The emergency health context related to COVID-19 is also a reminder of the brutality with which some disruptions can occur. It seems to have accelerated certain processes and prompted a re-examination of the parameters and dynamics of globalisation. The scientific paradigms of a few countries dominate research, as can be seen in the academic journals published by some powerful publishing groups from the Anglo-American world. How can themes specific to other regions or countries be raised and disseminated in the international scientific discourse? The linguistic and thematic diversity of research seems to be diminishing over time even as the volume of publications expands: is this an inevitable evolution? This is undoubtedly one of the challenges for the geography of the future in a world where the continents of Asia, Africa and Latin America represent a growing share of the planet's population and of the number of researchers.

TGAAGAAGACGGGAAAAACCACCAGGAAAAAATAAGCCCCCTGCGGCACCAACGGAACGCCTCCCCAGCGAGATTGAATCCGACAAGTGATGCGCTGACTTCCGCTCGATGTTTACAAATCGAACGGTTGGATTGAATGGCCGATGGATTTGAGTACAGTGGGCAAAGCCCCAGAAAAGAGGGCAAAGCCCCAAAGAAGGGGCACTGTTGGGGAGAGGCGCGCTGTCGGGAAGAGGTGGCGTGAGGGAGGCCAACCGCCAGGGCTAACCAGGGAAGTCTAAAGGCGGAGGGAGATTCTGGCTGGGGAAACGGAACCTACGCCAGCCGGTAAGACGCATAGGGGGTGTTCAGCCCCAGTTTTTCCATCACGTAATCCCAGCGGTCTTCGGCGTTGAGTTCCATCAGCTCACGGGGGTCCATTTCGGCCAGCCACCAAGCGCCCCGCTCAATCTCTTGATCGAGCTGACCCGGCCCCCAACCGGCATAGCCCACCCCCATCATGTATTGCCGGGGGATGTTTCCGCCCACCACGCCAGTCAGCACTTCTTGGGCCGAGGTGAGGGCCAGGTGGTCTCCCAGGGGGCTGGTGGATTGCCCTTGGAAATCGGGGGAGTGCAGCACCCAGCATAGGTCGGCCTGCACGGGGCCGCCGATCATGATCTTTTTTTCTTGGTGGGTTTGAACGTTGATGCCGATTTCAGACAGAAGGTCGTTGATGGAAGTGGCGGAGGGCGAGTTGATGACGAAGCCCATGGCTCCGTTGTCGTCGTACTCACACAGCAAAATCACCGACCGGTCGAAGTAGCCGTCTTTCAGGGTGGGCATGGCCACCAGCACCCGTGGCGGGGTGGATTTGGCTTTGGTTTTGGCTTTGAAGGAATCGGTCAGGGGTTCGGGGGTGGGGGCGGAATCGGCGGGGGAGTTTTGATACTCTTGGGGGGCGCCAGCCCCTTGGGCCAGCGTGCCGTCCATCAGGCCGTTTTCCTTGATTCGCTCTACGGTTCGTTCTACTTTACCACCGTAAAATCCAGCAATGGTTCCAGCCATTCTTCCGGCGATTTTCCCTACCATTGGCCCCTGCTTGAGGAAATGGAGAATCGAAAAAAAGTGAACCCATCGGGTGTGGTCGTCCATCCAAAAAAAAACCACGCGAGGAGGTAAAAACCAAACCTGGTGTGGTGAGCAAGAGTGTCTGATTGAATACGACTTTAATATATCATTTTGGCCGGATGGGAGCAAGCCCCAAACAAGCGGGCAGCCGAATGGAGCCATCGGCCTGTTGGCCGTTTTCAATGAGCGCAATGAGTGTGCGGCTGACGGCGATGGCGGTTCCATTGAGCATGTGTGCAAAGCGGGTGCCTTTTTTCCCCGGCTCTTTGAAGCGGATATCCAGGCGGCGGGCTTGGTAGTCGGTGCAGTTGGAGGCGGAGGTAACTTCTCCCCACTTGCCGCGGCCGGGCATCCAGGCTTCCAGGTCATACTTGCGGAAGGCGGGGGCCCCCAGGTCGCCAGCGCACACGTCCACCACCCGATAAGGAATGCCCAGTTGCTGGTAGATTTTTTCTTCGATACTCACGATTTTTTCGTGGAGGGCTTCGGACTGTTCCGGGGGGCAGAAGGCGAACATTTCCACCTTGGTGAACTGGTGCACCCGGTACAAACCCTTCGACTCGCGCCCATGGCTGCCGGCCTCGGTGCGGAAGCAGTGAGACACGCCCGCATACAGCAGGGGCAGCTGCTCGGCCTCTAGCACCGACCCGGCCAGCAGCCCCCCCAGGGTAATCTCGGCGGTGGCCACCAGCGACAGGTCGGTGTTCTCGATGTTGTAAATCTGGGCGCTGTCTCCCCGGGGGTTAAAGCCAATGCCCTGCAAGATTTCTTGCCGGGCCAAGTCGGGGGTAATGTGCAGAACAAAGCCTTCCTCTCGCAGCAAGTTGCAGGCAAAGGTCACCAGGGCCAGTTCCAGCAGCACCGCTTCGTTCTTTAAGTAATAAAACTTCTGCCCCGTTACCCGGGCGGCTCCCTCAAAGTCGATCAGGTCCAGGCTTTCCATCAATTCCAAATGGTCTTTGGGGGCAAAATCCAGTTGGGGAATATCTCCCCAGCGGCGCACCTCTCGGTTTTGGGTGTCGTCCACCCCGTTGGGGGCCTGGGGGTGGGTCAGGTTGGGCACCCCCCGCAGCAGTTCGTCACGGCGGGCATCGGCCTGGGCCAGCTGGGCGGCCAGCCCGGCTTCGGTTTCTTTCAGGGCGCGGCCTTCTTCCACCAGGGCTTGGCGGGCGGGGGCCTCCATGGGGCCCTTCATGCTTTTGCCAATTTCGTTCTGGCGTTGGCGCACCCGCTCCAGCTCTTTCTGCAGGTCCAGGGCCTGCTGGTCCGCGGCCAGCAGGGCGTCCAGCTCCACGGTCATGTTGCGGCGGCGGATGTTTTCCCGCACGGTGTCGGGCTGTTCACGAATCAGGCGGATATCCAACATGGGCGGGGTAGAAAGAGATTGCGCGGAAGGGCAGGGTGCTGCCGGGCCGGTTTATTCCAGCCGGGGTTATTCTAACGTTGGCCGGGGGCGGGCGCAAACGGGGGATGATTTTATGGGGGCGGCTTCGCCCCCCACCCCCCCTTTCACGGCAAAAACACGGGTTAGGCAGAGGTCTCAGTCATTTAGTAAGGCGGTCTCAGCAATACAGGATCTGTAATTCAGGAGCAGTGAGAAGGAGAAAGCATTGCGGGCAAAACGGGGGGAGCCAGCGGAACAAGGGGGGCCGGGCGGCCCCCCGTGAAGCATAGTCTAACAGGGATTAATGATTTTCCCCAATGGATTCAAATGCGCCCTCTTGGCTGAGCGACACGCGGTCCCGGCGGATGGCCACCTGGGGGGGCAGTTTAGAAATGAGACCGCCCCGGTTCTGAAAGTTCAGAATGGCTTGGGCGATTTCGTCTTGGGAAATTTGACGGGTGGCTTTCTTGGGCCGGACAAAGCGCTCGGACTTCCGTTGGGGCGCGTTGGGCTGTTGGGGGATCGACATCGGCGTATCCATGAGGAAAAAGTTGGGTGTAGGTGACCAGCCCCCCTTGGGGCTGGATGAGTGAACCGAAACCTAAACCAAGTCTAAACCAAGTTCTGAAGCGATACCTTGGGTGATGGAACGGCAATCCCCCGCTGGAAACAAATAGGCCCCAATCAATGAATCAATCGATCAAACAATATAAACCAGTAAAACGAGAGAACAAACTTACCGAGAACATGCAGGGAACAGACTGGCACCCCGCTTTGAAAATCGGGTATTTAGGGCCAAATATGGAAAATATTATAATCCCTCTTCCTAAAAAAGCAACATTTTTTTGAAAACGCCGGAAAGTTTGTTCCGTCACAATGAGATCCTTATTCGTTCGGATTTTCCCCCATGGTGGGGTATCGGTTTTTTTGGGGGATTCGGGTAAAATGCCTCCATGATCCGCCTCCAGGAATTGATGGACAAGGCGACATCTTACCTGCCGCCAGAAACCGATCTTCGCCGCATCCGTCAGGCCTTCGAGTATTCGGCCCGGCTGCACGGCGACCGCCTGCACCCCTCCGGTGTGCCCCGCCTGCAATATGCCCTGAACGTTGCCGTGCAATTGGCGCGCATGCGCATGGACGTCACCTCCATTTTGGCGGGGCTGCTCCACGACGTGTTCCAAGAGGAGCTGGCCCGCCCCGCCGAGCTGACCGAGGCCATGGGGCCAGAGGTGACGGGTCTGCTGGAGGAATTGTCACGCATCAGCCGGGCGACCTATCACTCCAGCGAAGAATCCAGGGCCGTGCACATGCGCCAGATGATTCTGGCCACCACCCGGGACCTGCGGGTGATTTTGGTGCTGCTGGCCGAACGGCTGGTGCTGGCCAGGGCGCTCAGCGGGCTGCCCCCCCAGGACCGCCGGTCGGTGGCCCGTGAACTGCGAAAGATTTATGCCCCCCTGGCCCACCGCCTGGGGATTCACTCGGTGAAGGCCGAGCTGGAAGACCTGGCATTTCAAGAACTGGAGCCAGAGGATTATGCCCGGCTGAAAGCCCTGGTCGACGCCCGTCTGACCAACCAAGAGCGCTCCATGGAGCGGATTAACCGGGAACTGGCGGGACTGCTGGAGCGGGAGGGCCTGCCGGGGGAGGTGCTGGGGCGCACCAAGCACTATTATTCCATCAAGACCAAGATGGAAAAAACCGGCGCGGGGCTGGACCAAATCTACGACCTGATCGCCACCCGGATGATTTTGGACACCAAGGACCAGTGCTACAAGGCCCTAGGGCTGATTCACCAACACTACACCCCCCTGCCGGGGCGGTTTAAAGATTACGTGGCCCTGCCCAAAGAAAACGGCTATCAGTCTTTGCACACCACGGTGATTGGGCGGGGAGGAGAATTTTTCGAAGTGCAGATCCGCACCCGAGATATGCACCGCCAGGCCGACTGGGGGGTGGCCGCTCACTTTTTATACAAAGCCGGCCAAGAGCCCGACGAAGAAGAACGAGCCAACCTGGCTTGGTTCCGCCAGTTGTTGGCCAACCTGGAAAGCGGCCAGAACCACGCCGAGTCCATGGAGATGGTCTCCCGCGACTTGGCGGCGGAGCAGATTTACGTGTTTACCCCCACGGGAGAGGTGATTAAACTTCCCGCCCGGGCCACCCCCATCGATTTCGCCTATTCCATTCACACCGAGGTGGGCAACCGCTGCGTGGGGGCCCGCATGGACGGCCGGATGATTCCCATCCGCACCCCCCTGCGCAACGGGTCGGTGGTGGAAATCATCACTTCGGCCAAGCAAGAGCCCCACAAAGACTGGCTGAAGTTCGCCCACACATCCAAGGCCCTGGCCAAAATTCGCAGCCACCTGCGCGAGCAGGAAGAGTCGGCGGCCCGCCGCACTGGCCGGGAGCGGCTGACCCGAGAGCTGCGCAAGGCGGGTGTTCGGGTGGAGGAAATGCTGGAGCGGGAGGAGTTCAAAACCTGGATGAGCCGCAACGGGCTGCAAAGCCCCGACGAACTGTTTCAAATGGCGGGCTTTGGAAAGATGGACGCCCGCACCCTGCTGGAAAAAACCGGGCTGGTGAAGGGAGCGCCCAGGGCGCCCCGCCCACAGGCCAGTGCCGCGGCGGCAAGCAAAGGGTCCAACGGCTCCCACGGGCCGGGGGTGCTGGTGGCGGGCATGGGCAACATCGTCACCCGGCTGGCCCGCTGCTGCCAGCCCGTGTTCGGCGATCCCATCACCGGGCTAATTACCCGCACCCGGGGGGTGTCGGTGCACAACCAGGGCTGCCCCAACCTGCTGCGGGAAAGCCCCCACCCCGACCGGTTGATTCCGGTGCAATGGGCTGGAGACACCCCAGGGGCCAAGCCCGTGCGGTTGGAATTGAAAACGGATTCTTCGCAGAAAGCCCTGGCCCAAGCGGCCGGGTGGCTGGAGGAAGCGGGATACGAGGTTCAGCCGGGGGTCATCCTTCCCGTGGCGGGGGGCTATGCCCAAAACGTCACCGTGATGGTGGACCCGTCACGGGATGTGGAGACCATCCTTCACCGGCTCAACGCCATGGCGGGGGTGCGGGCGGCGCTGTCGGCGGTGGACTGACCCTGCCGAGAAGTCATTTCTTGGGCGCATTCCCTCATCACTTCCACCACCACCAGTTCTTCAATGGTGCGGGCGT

The theme "Time for Geographers" invites us to question the links between the spatial and temporal dimensions of the living environment of humans and non-humans. It allows us to confront instant and duration, ephemeral and permanent, temporality and timelessness, uniqueness and repetition, rapidity and slowness, mobility and immobility, cycles and renewal, mortality and immortality, revolutions and stagnation, dynamics and resistance, crisis and resilience, stability and instability, biostasis and rhexistasis, youth and old age, heritage and prospective, spatial and temporal scales, geography and the society.

    All fields of geography will find subjects for debate, both theoretically and methodologically: 

     In geomorphology (long time of the continents, short time of earthquakes and landslides, geomorphological heritage); 
     In climatology (global climate change and variability, meteorological extremes, temporal variations in rainfall, El Niño cycles);
     In hydrology (flash floods, slow floods, rhythms…);